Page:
The Frank H. Netter MD School of Medicine’s commitment to educate students through the lens of a primary care physician led to the creation of the MeSH program. Rather than being an ancillary part of your education, MeSH is a centerpiece of the pre-clerkship curriculum.
In order to match students with preceptors, both are surveyed to establish preferences and every effort is made to provide students with one of their top five choices. Preference documents are provided in the spring before the start of the first year, to preceptors and incoming students.
Beginning in October of your first year, you will spend one day per week at either an internal medicine, pediatric, family medicine, or occasionally, a subspecialty practice, learning from a physician mentor at that site. This will become the foundation for all of your Netter patient care experiences. There, you will practice communicating with patients and their families as well as office staff and other health care providers. You will become an integral part of your MeSH site, interviewing and examining patients and engaging in clinical reasoning skills to make diagnoses and assist in creating treatment plans.
The MeSH program is fortunate enough to recruit community physicians from across Connecticut, including sites that are rural, suburban, and urban and that care for underserved communities. While the majority of these physicians practice internal medicine, family medicine and pediatrics, other specialties are represented.
Every attempt is made to integrate the student's “on-campus“ learning with his or her experience at the MeSH site. For example, when students learn about cardiac physiology they also learn about the cardiac examination and pertinent cardiac history and practice putting that all together at their MeSH site.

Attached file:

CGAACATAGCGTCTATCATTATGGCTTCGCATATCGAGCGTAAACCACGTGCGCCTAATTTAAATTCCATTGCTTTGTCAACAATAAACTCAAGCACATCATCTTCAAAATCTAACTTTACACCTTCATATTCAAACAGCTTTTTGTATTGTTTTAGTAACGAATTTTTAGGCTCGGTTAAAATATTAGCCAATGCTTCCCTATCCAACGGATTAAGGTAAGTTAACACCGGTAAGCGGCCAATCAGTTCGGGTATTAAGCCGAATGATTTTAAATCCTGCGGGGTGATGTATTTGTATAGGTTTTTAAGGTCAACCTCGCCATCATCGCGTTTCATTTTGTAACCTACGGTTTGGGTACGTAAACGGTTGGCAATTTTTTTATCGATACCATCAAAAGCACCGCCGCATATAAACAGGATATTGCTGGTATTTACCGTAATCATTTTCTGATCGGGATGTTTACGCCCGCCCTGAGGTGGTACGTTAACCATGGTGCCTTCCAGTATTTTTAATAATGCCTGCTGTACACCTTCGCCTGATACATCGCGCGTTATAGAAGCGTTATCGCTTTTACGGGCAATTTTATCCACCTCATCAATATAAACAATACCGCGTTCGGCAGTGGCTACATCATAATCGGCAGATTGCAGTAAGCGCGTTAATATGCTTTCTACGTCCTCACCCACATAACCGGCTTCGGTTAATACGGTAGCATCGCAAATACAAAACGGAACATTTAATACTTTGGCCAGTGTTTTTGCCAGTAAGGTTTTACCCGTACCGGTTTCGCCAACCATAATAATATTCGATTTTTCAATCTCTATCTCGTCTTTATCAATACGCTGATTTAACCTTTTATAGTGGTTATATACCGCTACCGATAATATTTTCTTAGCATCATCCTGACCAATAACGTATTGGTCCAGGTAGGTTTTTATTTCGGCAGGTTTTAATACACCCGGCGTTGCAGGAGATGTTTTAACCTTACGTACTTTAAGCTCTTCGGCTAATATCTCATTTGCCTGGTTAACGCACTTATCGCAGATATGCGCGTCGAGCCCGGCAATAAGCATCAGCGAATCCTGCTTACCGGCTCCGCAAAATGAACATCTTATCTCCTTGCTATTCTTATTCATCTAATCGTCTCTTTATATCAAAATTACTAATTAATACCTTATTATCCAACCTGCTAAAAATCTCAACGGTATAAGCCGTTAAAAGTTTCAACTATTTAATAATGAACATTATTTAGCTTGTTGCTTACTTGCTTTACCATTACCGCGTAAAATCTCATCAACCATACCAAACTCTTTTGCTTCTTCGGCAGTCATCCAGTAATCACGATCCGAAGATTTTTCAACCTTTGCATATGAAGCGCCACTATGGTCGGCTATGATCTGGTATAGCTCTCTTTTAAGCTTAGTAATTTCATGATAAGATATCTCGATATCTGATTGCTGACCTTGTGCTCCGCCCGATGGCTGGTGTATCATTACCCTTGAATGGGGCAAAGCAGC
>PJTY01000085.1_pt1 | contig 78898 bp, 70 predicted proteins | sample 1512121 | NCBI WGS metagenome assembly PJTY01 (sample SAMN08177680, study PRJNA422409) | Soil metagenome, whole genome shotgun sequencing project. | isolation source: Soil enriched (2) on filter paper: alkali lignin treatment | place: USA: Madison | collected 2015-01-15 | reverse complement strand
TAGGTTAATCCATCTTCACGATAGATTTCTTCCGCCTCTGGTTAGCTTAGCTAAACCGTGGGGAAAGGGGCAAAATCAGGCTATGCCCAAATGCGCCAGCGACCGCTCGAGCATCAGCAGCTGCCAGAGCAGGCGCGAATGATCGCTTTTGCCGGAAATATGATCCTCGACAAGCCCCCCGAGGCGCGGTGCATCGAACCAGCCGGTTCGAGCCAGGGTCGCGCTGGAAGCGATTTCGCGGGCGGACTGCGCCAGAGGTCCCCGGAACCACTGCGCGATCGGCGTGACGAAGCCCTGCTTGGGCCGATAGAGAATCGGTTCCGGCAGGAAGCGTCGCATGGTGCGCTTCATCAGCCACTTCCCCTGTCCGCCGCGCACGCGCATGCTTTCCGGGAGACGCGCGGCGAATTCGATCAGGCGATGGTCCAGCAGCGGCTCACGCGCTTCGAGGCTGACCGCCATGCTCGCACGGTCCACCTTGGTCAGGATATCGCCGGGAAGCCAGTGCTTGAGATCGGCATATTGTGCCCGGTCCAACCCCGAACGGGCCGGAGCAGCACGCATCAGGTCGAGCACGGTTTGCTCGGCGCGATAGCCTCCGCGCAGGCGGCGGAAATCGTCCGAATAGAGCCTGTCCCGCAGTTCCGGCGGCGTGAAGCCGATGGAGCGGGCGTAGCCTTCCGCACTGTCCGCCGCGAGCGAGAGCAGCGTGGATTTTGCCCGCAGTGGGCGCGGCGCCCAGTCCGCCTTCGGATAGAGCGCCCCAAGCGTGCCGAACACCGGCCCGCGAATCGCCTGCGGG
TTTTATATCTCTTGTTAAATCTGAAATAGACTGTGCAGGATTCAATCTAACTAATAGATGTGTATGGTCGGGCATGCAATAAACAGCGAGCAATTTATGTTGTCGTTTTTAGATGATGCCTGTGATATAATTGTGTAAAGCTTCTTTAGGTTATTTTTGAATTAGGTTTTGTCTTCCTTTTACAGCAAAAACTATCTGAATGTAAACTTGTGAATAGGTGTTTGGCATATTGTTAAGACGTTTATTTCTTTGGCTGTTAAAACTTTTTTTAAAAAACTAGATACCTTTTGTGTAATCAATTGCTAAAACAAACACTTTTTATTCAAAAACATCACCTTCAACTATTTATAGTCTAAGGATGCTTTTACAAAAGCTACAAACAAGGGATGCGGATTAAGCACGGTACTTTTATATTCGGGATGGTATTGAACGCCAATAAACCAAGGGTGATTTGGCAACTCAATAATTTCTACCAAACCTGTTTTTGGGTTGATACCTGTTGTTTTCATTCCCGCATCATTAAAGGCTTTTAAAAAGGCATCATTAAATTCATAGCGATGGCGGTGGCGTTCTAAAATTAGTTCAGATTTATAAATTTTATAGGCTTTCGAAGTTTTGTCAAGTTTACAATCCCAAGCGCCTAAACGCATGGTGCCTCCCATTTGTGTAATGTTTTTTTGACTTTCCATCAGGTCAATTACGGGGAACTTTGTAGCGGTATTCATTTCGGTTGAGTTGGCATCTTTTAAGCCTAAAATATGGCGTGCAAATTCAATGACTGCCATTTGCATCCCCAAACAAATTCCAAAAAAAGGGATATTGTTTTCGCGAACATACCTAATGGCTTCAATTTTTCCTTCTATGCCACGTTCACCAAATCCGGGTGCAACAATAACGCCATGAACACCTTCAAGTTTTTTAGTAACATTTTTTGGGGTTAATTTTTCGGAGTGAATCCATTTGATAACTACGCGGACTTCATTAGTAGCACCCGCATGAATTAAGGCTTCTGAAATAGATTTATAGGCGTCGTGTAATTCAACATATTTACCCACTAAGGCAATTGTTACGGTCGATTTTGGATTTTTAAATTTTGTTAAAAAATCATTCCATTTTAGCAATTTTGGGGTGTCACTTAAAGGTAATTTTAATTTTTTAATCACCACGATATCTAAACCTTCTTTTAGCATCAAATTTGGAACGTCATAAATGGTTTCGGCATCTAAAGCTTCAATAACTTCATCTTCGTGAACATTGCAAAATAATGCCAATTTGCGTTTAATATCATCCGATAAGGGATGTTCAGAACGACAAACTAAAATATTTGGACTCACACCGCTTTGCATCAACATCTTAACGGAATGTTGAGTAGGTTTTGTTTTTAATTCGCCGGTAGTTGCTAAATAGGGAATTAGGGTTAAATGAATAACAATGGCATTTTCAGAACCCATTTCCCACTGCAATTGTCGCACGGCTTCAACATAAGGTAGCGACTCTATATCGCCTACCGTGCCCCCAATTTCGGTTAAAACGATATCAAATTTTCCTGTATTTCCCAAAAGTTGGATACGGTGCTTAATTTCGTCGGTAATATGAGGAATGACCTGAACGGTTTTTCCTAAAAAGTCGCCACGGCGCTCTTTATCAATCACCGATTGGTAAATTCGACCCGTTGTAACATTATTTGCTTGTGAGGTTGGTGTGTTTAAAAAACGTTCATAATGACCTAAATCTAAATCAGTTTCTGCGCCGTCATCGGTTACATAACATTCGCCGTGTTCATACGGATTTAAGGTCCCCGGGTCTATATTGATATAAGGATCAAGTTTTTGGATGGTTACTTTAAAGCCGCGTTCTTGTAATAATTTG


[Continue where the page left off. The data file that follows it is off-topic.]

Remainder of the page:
Objectives for First-Year Students
By the end of the first year, students will be able to:
- Communicate effectively with patients and their families, and with colleagues and staff.
- Obtain a complete, or focused medical history, with structure in accordance with FCC standards, as confirmed by evaluated documentation and OSCE performances.
- Perform a complete physical examination, as detailed in FCC teaching, as confirmed by evaluated documentation and OSCE performances.
- Organize data obtained from patients and document a patient note, adhering to standard formatting, including the patient history and physical examination, but not an assessment or plan.
- With supervision, be able to complete at least three common office-based procedures.
- Describe the non-clinical aspects of community practice, such as the roles of the support staff, the required interactions with third-party payers and the regulatory environment.
Objectives for Second-Year Students
By the end of the second year, students will be able to:
- Communicate effectively and comfortably with patients and their families and take a complete or focused medical history.
- By the end of the year, the student will have further developed his/her ability to perform a complete or focused physical examination.
- By the end of the year, the student will be able to analyze data obtained from patients and document a complete medical history and physical, including an assessment and plan.
Current Preceptor Specialties
- Emergency Medicine
- Family Medicine
- Infectious Disease
- Internal Medicine
- Surgery/Women's Health